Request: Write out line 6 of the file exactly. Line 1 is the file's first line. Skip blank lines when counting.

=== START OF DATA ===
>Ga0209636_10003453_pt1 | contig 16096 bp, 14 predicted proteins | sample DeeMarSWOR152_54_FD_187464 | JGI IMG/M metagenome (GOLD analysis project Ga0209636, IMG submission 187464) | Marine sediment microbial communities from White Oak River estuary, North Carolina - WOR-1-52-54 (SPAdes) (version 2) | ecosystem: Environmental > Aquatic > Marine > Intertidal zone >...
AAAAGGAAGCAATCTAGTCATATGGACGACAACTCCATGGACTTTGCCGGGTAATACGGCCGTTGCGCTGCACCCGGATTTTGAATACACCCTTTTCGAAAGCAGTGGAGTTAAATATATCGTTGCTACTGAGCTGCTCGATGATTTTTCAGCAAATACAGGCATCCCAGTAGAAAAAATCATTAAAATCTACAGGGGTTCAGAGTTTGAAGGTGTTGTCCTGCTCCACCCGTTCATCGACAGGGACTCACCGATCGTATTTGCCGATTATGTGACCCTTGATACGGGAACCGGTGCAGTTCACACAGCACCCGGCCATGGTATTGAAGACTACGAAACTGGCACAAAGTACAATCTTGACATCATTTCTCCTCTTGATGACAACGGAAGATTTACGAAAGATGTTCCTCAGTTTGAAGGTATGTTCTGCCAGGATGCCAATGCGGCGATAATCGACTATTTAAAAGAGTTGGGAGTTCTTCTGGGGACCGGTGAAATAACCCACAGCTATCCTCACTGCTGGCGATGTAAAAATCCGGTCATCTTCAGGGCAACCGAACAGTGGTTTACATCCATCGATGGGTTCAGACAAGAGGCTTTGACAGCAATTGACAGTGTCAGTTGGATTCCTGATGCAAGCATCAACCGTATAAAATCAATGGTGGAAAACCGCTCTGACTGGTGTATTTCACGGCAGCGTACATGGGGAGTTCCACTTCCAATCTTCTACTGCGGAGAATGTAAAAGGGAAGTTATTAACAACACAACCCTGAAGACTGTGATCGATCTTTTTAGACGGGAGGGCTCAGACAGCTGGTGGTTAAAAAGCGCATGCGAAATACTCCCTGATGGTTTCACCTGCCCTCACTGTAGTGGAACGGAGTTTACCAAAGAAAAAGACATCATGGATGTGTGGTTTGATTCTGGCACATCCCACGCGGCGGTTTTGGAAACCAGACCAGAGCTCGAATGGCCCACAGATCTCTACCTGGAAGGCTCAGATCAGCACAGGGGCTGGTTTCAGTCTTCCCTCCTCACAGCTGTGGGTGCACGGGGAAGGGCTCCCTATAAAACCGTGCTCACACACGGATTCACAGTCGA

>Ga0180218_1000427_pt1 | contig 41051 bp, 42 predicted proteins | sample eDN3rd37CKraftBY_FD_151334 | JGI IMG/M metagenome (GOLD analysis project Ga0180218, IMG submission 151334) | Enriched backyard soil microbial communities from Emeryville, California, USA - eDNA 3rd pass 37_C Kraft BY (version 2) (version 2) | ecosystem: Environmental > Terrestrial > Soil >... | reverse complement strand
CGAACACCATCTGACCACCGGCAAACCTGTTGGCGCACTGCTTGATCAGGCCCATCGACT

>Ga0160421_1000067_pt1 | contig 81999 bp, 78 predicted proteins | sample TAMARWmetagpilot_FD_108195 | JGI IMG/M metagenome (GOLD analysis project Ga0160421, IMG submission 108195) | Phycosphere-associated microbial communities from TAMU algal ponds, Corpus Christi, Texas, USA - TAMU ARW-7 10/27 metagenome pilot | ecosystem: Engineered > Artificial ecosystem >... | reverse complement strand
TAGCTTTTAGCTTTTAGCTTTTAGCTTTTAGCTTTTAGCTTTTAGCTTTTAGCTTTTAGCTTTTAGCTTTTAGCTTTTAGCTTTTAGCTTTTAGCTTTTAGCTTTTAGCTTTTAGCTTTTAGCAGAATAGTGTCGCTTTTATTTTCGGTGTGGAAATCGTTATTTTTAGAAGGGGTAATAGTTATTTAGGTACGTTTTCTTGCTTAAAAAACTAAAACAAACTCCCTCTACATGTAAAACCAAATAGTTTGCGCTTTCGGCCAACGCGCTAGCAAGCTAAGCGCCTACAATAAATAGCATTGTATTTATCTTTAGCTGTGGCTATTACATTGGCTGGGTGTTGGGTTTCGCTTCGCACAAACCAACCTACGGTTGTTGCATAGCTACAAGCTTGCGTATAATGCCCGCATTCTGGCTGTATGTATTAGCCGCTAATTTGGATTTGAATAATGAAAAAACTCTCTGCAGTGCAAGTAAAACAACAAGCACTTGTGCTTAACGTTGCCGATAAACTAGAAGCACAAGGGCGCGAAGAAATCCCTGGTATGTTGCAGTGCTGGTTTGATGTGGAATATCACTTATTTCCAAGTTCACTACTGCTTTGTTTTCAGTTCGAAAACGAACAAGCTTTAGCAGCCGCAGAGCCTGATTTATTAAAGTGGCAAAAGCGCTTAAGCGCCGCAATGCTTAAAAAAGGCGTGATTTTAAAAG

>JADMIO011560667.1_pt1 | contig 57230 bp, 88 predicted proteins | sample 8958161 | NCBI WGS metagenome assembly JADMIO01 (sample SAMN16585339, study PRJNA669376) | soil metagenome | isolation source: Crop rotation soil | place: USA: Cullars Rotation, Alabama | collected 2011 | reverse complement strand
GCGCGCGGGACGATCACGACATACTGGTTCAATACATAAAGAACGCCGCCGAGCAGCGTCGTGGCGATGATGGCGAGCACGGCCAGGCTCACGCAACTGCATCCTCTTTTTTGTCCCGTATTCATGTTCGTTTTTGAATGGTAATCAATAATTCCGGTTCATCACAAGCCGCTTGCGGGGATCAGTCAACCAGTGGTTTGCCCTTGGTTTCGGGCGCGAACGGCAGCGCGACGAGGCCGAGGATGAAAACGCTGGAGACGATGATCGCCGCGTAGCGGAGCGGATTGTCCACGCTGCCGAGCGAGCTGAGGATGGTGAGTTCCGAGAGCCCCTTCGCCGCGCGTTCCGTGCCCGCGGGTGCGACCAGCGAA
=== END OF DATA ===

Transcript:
TAGCTTTTAGCTTTTAGCTTTTAGCTTTTAGCTTTTAGCTTTTAGCTTTTAGCTTTTAGCTTTTAGCTTTTAGCTTTTAGCTTTTAGCTTTTAGCTTTTAGCTTTTAGCTTTTAGCTTTTAGCAGAATAGTGTCGCTTTTATTTTCGGTGTGGAAATCGTTATTTTTAGAAGGGGTAATAGTTATTTAGGTACGTTTTCTTGCTTAAAAAACTAAAACAAACTCCCTCTACATGTAAAACCAAATAGTTTGCGCTTTCGGCCAACGCGCTAGCAAGCTAAGCGCCTACAATAAATAGCATTGTATTTATCTTTAGCTGTGGCTATTACATTGGCTGGGTGTTGGGTTTCGCTTCGCACAAACCAACCTACGGTTGTTGCATAGCTACAAGCTTGCGTATAATGCCCGCATTCTGGCTGTATGTATTAGCCGCTAATTTGGATTTGAATAATGAAAAAACTCTCTGCAGTGCAAGTAAAACAACAAGCACTTGTGCTTAACGTTGCCGATAAACTAGAAGCACAAGGGCGCGAAGAAATCCCTGGTATGTTGCAGTGCTGGTTTGATGTGGAATATCACTTATTTCCAAGTTCACTACTGCTTTGTTTTCAGTTCGAAAACGAACAAGCTTTAGCAGCCGCAGAGCCTGATTTATTAAAGTGGCAAAAGCGCTTAAGCGCCGCAATGCTTAAAAAAGGCGTGATTTTAAAAG